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Kari Ebeling Named to USAT Women’s Committee

By brenda barrera | July 28, 2015, 12:14 p.m. (ET)

The newest member of the USA Triathlon Women’s Committee, Kari Ebeling, brings extensive experience in race management and nonprofits to the group.

“We are so pleased to welcome Kari to this group of dedicated triathletes,” said USA Triathlon Women’s Committee chairperson, Tara Comer. “Kari brings not only a wealth of nonprofit and programming experience, but as the former race director she represents an important voice in our sport.”

One glance at Kari Ebeling’s career path and it’s clear she is dedicated to supporting people in their journey toward good health and lifelong fitness. She recently served as Program Director of the Support Through Sports program at the Ulman Cancer Fund for Young Adults and was also the Chief Operating Officer for TriColumbia, a Mid-Atlantic endurance event production company.  Being a race director requires a broad spectrum of skills and Kari acquired these during her tenure as Race Director for the Columbia Triathlon and IronGirl events. A USAT Certified Level 1 Race Director, she also volunteers on the USAT Race Director’s Committee and assists in the teaching of the USA Triathlon Certified Race Director course. Currently, she is the Special Events Manager for Howard Community College. Kari lives in Maryland with her husband and has three grown children.

Did you play sports growing up?
In high school I was a tennis player and also on the track and basketball teams.  I wasn’t a swimmer, biker or long distance runner.  It wasn’t until I had knee surgery and discovered biking was a way to help in my recovery.

Your first triathlon experience wasn’t as a typical participant was it?
No, I was the director of resource of development for the Arc of Howard County (provides services to individuals with intellectual and developmental disabilities) and in 2007 we supported the all of the Columbia-based triathlons on their bike course with an aid station and course marshals.  I took it a step further and created the first fundraising charity team: Team ARC. I recognized it was a great opportunity to create awareness and fulfill the mission by raising funds.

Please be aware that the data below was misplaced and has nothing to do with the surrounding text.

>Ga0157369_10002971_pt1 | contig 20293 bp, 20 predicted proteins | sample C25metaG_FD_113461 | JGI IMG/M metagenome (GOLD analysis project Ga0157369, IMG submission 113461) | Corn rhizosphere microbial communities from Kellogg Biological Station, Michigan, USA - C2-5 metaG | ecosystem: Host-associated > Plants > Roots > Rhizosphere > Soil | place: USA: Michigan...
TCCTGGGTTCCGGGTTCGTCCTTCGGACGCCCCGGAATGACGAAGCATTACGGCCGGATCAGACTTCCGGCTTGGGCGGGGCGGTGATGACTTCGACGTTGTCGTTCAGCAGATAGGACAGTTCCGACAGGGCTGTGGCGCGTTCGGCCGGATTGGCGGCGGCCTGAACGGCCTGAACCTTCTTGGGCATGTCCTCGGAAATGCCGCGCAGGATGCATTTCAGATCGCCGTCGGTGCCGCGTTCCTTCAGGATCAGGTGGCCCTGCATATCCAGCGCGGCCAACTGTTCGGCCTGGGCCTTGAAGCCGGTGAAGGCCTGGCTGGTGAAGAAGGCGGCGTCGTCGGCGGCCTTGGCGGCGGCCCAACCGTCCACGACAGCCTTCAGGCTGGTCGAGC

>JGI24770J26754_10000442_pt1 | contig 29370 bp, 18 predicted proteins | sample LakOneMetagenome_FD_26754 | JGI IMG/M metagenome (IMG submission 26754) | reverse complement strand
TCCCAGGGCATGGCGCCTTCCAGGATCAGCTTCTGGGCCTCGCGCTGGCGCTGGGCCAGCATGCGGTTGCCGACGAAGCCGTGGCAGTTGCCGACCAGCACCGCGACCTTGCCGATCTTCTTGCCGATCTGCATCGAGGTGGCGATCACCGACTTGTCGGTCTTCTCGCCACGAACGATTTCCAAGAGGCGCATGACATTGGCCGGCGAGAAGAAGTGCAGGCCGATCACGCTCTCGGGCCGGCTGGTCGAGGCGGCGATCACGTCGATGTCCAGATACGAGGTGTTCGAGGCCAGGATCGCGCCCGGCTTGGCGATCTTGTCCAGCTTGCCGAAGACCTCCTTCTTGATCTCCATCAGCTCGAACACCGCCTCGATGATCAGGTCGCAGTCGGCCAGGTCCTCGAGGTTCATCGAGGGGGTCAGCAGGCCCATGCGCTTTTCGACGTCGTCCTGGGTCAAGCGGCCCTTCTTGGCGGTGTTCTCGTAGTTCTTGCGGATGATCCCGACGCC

How did you become involved in TriColumbia?
I had so much fun at that initial race in 2007 that I decided to try a race by myself.  In 2009 I started work for TriColumbia as a part-time employee and then moved up to the Director of Operations and in 2011 was named Chief Operating Officer (COO).

I’m sure it’s difficult to choose, but can you pick two memorable triathlon experiences, one as a participant and one as a race director?
In my first triathlon I was halfway through the run when a woman passed me and said, “You’re doing great!” I noticed the body marking on her leg. She was 62. That was a pivotal moment: even though I didn’t know her she become a role model—I wanted to be just like her when I was that age!
     There are so many memorable moments for me as a race director, however, I believe that the last finisher of every race will forever hold a place in my heart. The sheer determination and the pure joy they exuded as they crossed the finish line is something I will never forget!

Tell us about teaching the USA Triathlon Race Director’s Course.
Teaching the course is an opportunity to help new race directors to learn best practices right away, be able to share what works and encourage them as a support and mentoring system. I find that rewarding, you don’t have to start from zero—you can take combined knowledge and be better.  We’re creating compliance safe races, I want every athletes experience to be positive and safe.

You were the race director for Iron Girl Columbia (2010-2013) and Iron Girl Half Marathon (2011-2013), one of the longest running series that now includes triathlons, 5K, 10K road races and Wellness Weekend events, that must have been inspiring.
Yes, it was inspiring.  As a race director, it was amazing to watch women accomplish their goals – it’s a game changer.

Do you have any upcoming races?
I am really looking forward to doing a half marathon with my daughters this fall, we haven’t decided which one yet, but it’s going to be a destination race.

What inspired you to volunteer on the USAT Women’s Committee?
I want to help forward the sport for women.  

Okay, let’s do a little word or phrase association . . .

  • Good luck charm or superstition: The Chinese symbol for peace. I even have it tattooed on my ankle.
  • A memorable moment as a race director: Watching Athletes Serving Athletes compete at events, it’s always amazing!
  • Most challenging/difficult triathlon moment: Losing my first swimmer at an event.
  • Your definition of success: Achieving excellence rather then perfection.
  • After racing, I like to: Stand in the shower extra long.
  • After directing an event I like to: Go for a run.
  • Post race or workout treat (food): Quinoa (our local natural market makes this delicious salad).
  • Favorite place to run: My hometown when I visit; love running through old memories.
  • Favorite bike course: Eagleman . . . without the wind!
  • Favorite place to swim: Lake Habeeb at Rocky Gap State Park in Maryland.
  • Inspired by (female triathlete): Judy Molnar--who never gives up and always dreams big.
  • Inspired by (female in triathlon governance): USA Triathlon’s Kathy Matejka--she is an incredible supporter of Race Directors and promotes the value of a multi sport lifestyle.
  • What sports-related book is on your nightstand or one that you’ve recently read? Triathlete EQ: A Guide for Emotional Endurance by Dr. Izzy Justice and Heather Gollnick. It relates not just to how you race but also how you live.